Bible Translations

I want to take a few minutes to talk about various translations of the Bible. There certainly seem to be a lot of them available. I have looked at a number of them and some of them are just plain scary.  On the other hand there are quite a few that I like; and by saying that I am saying that there are easy to read as well as being accurate and true to the original text. These are the two primary factors that I think a person should consider when looking for a study Bible.

Easy to read

We have all heard about the King James Version originally authorized by King James of England and printed in 1611 (400 years ago). Talk about not being easy to read! I’m not talking about the King James Version that many use today because that is not the King James Version of 1611! I doubt that 10 out of 100 Americans could read the original. Here’s an example:

11 Uerely, verely I say vnto thee, We speake that we doe know, and testifie that wee haue seene; and yee receiue not our witnesse.

12 If I haue tolde you earthly things, and ye beleeue not: how shall ye beleeue if I tell you of heauenly things?

13 And no man hath ascended vp to heauen, but hee that came downe from heauen, euen the Sonne of man which is in heauen.

Any guess where this is from? If you have been a believer for a while (like maybe a year or even less) you should recognize the verses. Here’s another one:

16¶ For God so loued þe world, that he gaue his only begotten Sonne: that whosoeuer beleeueth in him, should not perish, but haue euerlasting life.

This one you might get simple because it’s so well known. The King James Version used the language of 1611 and of course in 2011 we no longer speak or write that way.

To the left here you will see a picture from a printed version of the original King James Version. You might recognize is it as Genesis 1:1-3.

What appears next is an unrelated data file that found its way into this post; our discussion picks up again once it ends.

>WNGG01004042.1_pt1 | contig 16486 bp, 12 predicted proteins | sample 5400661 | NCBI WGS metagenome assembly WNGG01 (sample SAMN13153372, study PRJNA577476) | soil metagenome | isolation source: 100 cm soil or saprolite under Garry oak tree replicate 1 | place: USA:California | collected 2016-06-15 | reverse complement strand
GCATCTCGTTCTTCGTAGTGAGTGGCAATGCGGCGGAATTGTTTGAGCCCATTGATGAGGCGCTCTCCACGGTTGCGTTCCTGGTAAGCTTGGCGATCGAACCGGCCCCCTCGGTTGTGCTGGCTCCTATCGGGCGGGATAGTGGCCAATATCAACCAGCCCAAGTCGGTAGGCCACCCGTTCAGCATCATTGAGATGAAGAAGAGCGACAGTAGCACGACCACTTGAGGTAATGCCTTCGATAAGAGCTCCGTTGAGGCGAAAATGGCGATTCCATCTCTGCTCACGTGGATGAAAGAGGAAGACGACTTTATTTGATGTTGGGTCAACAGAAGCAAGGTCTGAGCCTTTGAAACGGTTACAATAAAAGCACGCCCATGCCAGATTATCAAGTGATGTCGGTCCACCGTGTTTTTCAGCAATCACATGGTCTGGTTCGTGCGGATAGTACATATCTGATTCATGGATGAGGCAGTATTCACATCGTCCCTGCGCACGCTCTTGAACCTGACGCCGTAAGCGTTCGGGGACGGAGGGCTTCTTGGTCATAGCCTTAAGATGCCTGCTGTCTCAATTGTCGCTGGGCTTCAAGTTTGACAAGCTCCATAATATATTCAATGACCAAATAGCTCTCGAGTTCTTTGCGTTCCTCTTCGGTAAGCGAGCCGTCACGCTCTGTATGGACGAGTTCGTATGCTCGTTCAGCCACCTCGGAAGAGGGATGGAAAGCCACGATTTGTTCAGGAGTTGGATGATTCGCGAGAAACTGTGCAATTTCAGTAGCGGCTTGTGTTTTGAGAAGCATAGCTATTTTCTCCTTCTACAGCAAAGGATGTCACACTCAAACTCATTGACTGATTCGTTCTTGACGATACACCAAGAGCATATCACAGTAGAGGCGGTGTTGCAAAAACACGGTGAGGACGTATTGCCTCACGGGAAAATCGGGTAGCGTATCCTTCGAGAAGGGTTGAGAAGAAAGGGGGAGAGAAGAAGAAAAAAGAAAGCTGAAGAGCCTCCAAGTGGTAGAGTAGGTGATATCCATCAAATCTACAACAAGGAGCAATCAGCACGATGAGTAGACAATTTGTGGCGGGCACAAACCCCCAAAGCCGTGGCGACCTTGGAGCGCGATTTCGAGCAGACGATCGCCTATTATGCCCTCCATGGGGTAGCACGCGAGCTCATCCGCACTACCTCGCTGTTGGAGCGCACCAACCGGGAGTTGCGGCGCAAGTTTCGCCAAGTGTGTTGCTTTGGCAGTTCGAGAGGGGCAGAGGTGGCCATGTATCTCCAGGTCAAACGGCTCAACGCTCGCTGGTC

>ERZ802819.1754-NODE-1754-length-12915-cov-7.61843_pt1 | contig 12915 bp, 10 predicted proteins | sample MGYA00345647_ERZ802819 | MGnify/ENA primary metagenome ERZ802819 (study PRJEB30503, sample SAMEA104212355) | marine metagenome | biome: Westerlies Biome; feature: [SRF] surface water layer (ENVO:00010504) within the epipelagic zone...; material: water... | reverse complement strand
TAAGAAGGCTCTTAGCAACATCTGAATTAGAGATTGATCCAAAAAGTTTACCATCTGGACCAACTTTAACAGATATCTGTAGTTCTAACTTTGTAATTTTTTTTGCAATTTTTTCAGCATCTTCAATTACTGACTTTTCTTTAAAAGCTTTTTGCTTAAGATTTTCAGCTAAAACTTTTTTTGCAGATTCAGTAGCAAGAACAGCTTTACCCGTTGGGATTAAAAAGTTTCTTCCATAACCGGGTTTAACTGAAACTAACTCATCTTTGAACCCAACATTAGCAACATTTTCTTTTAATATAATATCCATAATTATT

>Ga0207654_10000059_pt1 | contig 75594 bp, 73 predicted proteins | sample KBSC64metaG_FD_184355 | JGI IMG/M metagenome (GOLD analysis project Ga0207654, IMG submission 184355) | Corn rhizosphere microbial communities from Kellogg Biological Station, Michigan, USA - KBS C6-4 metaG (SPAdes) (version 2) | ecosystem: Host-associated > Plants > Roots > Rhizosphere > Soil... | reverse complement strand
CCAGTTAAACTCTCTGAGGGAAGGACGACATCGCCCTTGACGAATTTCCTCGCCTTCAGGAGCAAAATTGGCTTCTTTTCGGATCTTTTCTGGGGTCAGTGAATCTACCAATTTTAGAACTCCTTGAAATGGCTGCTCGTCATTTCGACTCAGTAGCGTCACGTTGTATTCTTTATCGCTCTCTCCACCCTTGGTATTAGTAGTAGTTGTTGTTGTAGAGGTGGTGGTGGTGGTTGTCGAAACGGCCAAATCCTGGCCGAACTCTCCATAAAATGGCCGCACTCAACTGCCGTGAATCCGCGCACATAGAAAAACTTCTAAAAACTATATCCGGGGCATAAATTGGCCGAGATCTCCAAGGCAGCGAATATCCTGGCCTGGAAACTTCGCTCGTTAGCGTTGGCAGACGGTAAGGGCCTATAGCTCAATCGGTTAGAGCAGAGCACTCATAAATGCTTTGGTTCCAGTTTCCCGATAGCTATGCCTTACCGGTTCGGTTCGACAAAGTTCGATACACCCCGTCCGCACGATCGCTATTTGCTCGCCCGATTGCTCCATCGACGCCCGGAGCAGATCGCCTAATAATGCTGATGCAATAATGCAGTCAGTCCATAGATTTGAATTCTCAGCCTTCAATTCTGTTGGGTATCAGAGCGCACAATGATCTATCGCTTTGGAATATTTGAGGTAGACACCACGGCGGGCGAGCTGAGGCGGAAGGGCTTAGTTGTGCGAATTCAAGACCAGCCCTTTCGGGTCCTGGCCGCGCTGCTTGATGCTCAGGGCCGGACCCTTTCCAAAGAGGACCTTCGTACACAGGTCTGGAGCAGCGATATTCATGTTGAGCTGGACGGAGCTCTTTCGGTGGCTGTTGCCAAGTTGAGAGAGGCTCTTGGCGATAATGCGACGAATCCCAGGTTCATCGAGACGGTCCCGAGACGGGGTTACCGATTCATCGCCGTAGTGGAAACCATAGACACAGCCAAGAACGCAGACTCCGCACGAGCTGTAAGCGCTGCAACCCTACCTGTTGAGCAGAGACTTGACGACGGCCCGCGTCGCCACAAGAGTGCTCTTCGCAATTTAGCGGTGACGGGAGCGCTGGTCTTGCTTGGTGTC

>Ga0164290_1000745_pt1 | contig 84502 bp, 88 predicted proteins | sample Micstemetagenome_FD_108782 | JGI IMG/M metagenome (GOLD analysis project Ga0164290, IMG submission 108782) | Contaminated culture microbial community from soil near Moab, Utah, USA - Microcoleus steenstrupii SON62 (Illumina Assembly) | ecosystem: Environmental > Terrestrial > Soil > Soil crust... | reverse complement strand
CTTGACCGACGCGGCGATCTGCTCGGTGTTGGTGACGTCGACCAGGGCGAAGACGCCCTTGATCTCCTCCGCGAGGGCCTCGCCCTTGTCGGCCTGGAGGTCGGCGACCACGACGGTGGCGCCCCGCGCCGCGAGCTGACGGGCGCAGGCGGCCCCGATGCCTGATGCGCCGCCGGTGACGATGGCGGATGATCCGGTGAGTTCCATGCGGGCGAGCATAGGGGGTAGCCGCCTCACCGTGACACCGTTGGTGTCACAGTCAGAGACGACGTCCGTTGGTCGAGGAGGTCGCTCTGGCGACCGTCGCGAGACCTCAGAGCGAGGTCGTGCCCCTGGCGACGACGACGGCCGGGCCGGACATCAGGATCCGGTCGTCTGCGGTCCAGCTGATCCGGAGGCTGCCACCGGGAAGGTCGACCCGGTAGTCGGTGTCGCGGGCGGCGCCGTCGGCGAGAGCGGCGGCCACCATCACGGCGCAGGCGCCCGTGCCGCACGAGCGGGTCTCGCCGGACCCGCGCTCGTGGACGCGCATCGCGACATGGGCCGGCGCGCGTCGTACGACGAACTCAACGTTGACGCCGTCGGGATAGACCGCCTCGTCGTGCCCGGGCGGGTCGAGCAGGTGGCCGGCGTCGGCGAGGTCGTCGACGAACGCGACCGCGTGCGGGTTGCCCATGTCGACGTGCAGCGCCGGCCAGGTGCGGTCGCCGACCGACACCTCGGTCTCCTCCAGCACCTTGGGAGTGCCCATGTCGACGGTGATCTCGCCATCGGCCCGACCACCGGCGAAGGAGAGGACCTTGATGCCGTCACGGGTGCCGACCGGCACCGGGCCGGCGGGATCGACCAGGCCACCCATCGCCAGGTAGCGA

I’m not particularly trying to cut down the King James Version. I use it a lot in speaking and preaching because I can explain what is being said. It is a beautifully worded Bible and many people are used to that language as being the Bible. I like the King James Version. Of course I use the “revised version” that we are all used to seeing. The one where Paul said “Whatsoever is sold in the shambles, that eat, asking no question for conscience sake:”(1 Corinthians 10:25)

What? What is that? I looked up the word shambles:

Shambles: (definition from the Merriam-Webster on-line dictionary 2011)

1. a dirty or messy place <this room is a shambles—clean it up right now!>

Related Words chaos, confusion, disarrangement, disarray, disorder, disorganization, mess, muddle, muss; havoc, hell, mare’s nest, snake pit; clutter, jumble, litter, mishmash, welter

2. a state in which everything is out of order <the earthquake left the whole town in a shambles>

Synonyms chance-medley, confusion, disarrangement, disarray, dishevelment, disorder, disorderedness, disorderliness, disorganization, free-for-all, havoc, heck, hell, jumble, mare’s nest, mess, messiness, misorder, muddle, muss, shambles, snake pit, tumble, welter

I had to go to an unabridged version of the same dictionary to find the archaic version of shambles.

Unabridged Definition of SHAMBLES

1 archaic : a meat market

2 : slaughterhouse

3 a : a place of mass slaughter or bloodshed <the battlefield became a shambles> b : a scene or a state of great destruction : wreckage <the city was a shambles after the bombing> c (1) : a scene or a state of great disorder or confusion <an economy in shambles> (2) : great confusion : mess

Origin of SHAMBLES

Middle English shameles, plural of schamel vendor’s table, footstool, from Old English sceamol stool, from Latin scamillum, diminutive of scamnum stool, bench; perhaps akin to Sanskrit skambha pillar

First Known Use: 15th century